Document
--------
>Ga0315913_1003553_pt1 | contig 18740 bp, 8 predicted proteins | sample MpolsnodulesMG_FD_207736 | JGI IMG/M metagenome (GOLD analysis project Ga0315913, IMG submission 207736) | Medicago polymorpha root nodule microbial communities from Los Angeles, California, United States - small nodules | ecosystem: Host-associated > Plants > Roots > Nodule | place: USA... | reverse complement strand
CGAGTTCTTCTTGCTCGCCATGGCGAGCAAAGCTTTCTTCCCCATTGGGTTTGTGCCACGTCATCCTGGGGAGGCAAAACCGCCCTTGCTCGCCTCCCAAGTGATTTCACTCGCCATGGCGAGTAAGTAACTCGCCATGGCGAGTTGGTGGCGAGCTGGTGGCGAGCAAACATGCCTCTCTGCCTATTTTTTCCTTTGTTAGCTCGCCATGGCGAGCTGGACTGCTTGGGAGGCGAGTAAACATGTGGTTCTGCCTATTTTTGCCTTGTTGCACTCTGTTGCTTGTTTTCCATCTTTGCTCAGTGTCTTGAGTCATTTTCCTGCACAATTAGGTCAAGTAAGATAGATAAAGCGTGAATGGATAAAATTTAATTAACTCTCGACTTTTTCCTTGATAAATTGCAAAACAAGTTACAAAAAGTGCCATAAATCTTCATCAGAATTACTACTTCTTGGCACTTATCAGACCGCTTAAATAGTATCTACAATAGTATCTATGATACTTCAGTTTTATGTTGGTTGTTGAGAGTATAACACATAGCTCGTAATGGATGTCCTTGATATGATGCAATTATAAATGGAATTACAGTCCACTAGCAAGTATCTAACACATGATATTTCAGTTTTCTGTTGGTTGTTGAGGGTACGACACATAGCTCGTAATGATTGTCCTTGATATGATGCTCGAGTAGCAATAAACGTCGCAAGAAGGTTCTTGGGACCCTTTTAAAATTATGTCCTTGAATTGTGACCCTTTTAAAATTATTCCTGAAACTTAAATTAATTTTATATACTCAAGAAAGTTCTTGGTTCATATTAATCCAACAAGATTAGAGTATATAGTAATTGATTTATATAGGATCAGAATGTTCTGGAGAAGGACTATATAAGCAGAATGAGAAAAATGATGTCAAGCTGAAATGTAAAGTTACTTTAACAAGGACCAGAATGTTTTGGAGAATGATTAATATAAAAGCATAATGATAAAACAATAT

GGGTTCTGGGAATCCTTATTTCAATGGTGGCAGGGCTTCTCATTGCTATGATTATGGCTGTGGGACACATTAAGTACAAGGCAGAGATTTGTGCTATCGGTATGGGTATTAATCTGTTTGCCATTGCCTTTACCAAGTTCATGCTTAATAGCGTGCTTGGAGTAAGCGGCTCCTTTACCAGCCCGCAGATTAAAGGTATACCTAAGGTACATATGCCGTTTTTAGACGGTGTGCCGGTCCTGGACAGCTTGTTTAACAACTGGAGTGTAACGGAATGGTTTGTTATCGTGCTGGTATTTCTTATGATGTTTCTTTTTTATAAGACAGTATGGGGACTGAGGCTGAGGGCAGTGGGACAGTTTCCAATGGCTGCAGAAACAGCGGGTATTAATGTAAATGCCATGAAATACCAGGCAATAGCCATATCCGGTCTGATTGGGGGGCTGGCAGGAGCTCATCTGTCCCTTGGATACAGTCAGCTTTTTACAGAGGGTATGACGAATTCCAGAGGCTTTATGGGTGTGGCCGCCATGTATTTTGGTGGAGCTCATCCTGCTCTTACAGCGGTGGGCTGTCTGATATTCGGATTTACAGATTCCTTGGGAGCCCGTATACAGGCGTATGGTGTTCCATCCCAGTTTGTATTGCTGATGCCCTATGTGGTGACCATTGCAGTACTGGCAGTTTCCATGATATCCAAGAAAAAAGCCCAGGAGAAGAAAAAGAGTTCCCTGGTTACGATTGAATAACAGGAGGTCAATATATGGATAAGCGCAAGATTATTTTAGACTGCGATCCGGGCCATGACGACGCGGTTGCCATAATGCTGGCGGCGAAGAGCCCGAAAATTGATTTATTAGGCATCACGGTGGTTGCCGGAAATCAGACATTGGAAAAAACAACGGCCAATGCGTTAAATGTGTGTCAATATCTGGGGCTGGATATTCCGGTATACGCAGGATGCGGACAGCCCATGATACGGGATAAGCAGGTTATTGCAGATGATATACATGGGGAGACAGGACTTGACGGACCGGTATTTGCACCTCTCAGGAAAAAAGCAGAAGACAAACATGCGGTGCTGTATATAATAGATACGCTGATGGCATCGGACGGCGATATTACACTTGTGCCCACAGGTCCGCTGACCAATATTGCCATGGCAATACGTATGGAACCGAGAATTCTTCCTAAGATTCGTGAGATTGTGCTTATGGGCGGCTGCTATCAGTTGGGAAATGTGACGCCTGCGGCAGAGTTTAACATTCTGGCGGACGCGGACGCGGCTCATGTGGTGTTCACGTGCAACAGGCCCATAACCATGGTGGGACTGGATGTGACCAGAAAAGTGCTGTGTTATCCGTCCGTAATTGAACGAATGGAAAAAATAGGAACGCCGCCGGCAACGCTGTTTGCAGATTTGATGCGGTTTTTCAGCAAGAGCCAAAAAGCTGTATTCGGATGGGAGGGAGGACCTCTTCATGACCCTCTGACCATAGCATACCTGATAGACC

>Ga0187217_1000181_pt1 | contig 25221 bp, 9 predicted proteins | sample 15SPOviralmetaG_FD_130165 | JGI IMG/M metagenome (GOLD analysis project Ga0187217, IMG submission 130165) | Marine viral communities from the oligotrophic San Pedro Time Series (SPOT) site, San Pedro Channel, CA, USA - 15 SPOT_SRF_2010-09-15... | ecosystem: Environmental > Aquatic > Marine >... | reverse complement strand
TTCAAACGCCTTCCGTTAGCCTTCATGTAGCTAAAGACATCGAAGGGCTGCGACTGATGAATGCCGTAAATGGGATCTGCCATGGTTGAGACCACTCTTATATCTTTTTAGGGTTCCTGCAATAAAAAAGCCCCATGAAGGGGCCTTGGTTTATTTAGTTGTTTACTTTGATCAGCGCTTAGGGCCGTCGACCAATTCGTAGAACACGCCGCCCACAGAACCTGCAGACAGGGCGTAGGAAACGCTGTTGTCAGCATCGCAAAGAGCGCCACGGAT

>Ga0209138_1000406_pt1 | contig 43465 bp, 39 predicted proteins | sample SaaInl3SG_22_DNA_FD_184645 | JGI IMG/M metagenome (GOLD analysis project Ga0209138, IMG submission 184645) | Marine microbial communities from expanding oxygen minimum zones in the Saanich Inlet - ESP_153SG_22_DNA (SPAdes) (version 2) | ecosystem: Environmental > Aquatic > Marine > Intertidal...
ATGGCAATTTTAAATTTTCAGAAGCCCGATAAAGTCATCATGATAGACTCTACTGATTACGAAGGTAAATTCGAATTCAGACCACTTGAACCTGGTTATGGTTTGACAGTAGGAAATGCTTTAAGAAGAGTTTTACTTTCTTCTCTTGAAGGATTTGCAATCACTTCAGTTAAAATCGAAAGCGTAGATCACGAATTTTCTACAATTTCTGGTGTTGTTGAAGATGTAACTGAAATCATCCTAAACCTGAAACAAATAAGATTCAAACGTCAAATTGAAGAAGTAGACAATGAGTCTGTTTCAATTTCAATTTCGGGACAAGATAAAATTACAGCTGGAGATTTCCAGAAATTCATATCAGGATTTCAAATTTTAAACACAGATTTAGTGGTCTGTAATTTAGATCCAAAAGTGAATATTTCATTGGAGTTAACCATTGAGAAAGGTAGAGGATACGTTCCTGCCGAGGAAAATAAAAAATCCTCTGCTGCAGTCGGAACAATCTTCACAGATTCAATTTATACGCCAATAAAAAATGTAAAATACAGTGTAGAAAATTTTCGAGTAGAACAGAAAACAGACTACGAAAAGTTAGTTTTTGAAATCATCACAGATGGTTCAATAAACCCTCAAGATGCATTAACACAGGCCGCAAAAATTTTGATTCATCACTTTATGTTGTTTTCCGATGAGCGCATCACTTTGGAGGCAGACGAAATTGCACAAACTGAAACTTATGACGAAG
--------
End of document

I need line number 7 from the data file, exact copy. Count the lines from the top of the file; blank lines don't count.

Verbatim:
ATGGCAATTTTAAATTTTCAGAAGCCCGATAAAGTCATCATGATAGACTCTACTGATTACGAAGGTAAATTCGAATTCAGACCACTTGAACCTGGTTATGGTTTGACAGTAGGAAATGCTTTAAGAAGAGTTTTACTTTCTTCTCTTGAAGGATTTGCAATCACTTCAGTTAAAATCGAAAGCGTAGATCACGAATTTTCTACAATTTCTGGTGTTGTTGAAGATGTAACTGAAATCATCCTAAACCTGAAACAAATAAGATTCAAACGTCAAATTGAAGAAGTAGACAATGAGTCTGTTTCAATTTCAATTTCGGGACAAGATAAAATTACAGCTGGAGATTTCCAGAAATTCATATCAGGATTTCAAATTTTAAACACAGATTTAGTGGTCTGTAATTTAGATCCAAAAGTGAATATTTCATTGGAGTTAACCATTGAGAAAGGTAGAGGATACGTTCCTGCCGAGGAAAATAAAAAATCCTCTGCTGCAGTCGGAACAATCTTCACAGATTCAATTTATACGCCAATAAAAAATGTAAAATACAGTGTAGAAAATTTTCGAGTAGAACAGAAAACAGACTACGAAAAGTTAGTTTTTGAAATCATCACAGATGGTTCAATAAACCCTCAAGATGCATTAACACAGGCCGCAAAAATTTTGATTCATCACTTTATGTTGTTTTCCGATGAGCGCATCACTTTGGAGGCAGACGAAATTGCACAAACTGAAACTTATGACGAAG